Ericsson deploying virtualised video processing for Telstra broadcast

Ericsson technology will allow Telstra to offer virtualised, cloud-based broadcast media processing and distribution via micro services across its network.

Ericsson has announced that Telstra will deploy its virtualised video-processing system in order to offer broadcasters cloud-based processing, transcoding, streaming, and distribution of media workloads via micro-services across its network.

Part of Telstra's cloud media strategy, Ericsson said its MediaFirst Video Processing portfolio will allow the telecommunications provider to process and deliver broadcast-ready content in near-real time.

Ericsson's video-processing suite utilises high-efficiency video coding (HEVC) compression technology and is made up of MediaFirst Encoding Live, MediaFirst Encoding On Demand, MediaFirst Packaging, and MediaFirst Management Controller.

The announcement is an extension of Telstra and Ericsson's partnership on the implementation of broadcast media technology.

"This is the next step in our virtualisation program ... setting up broadcast configured cloud native processing, storage, and network capabilities across our network will enable us to offer broadcasters services to run traditional high bandwidth-intensive media applications where and when they are needed," said Gary Traver, director of Media Telstra.

"Telstra's goal for the broadcast sector is to provide reliable and resilient network access, with strong bandwidth and latency requirements, supporting broadcasters in their shift toward use of IP processing for broadcast content."

Telstra and Ericsson in February announced that they would be launching an LTE-Broadcast (LTE-B) network across the country to be progressively deployed between 2017 and 2018.

As part of the rollout, Ericsson and Expway are working to implement multicast-operation-on-demand (MooD) technology -- which will shift customers between unicast to broadcast transmissions depending on load -- and service continuity between broadcast and unicast coverage areas by November 2017.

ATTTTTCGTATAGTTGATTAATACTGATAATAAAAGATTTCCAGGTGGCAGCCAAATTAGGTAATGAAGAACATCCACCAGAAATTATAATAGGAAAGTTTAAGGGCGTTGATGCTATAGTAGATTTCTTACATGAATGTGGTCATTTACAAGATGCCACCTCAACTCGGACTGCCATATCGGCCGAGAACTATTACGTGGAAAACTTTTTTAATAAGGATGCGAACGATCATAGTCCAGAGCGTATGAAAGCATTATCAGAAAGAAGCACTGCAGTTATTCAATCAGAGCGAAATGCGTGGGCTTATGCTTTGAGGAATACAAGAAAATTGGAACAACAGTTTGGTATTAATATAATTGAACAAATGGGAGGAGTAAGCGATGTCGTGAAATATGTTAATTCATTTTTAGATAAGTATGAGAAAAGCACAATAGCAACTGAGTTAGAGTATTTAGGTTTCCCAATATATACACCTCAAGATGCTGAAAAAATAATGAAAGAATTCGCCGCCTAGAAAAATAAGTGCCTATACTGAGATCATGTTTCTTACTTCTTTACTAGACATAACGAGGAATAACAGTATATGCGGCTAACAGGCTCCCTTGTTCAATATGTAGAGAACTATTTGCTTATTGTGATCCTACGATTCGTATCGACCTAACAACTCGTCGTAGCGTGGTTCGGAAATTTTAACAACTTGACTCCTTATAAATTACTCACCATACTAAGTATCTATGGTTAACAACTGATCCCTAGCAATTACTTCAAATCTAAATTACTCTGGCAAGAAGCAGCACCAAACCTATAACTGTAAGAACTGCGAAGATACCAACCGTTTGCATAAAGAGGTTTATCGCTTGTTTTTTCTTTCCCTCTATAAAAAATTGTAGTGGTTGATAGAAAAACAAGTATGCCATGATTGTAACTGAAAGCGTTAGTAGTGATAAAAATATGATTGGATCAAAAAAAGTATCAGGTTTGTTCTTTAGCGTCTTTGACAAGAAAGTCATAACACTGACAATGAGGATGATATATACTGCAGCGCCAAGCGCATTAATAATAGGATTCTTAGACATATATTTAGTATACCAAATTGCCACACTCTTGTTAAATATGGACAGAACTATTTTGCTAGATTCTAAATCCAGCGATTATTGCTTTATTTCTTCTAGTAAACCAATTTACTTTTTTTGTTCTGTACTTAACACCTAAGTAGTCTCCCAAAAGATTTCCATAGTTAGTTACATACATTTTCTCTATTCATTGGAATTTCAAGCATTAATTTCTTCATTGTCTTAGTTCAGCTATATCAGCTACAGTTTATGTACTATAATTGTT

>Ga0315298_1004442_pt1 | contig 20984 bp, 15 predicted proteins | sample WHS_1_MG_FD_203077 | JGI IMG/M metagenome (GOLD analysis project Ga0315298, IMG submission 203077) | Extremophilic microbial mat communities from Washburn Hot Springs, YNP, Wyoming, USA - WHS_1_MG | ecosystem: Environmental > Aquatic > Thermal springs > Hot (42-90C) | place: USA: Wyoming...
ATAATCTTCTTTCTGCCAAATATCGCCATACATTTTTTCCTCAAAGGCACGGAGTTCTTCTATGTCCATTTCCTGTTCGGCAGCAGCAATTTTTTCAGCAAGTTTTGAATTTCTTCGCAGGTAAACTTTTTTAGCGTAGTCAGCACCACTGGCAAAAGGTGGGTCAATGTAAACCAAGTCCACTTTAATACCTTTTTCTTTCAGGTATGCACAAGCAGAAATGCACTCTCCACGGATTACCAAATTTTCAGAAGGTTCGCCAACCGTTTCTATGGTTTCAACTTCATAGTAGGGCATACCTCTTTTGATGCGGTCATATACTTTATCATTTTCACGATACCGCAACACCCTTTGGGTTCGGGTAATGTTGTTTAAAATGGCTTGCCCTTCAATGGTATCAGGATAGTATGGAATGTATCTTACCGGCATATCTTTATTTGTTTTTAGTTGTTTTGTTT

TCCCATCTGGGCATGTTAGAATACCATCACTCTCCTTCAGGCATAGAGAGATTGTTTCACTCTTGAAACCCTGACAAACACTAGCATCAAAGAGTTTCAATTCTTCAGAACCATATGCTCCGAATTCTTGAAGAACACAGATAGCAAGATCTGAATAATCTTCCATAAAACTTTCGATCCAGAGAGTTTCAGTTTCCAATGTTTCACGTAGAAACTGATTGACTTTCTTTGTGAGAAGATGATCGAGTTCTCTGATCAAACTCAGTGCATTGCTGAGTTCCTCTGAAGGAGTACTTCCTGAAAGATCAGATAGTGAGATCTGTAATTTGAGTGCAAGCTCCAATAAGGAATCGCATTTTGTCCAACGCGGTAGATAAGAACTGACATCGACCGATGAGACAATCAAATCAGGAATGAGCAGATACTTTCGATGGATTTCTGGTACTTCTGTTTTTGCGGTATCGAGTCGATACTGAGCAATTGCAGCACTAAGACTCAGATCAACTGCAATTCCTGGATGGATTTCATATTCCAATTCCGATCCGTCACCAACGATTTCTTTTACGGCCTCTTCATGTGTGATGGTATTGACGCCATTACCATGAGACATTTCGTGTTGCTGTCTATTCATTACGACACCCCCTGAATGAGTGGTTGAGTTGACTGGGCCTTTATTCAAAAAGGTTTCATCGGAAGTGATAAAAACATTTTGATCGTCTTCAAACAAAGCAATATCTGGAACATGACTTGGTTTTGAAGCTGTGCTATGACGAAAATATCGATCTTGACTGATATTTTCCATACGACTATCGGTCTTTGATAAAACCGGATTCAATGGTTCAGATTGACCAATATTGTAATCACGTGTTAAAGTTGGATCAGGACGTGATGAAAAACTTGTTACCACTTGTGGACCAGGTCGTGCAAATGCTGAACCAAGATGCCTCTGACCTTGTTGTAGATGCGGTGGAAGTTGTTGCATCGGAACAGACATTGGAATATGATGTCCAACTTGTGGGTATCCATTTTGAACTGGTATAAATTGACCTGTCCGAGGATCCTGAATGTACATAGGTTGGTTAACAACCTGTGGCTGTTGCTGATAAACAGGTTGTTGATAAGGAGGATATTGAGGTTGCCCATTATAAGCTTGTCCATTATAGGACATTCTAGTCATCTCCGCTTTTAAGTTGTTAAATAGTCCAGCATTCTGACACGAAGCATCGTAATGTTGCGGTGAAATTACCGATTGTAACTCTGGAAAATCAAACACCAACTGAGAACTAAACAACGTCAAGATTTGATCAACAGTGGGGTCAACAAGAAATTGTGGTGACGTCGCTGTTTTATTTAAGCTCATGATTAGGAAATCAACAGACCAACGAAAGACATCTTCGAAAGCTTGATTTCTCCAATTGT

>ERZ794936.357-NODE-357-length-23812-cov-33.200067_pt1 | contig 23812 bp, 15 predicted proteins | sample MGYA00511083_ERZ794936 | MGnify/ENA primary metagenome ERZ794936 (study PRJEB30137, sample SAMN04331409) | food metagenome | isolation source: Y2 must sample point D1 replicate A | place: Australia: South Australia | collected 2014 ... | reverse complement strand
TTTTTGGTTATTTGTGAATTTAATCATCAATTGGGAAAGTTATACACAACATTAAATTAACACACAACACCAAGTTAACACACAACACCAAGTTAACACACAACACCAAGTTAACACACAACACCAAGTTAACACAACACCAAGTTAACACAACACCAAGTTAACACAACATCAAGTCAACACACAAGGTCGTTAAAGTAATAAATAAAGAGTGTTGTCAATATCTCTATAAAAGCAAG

Telstra and Ericsson also announced their media content-delivery solution with 21st Century Fox in February, with the solution making use of Ericsson's cloud-based MediaFirst store for processing and origin of the content; Ericsson MediaFirst TV platform for personalisation of the content; and Ericsson Unified Delivery Network for global content delivery.

The system will send personalised movie content to consumers' devices without impacting device performance or data plans by multi-casting it during off-peak times.

According to Telstra CEO Andrew Penn, the solution was designed in response to the increasing uptake of consumers watching entertainment on their smartphones, with Telstra providing its LTE-B and global media network capabilities for the solution.

Telstra earlier this year internationally launched a system for broadcasters to deliver both live and file-based media content worldwide with its Global Media Network, utilising its extensive network resources and infrastructure.

The Telstra Global Media Network relies on the telecommunications provider's global submarine fibre cable network, four teleports, 40 satellites, and broadcast operations in Australia, Asia, Europe, and the United States.

Telstra last year also showcased its fully operational Broadcast Operations Centre (BOC) in Sydney, which manages over 400 video, audio, and data services. It provides broadcasters with content-transfer solutions via its fibre, satellite, and IP networks as part of the Telstra Broadcast Services (TBS) business.

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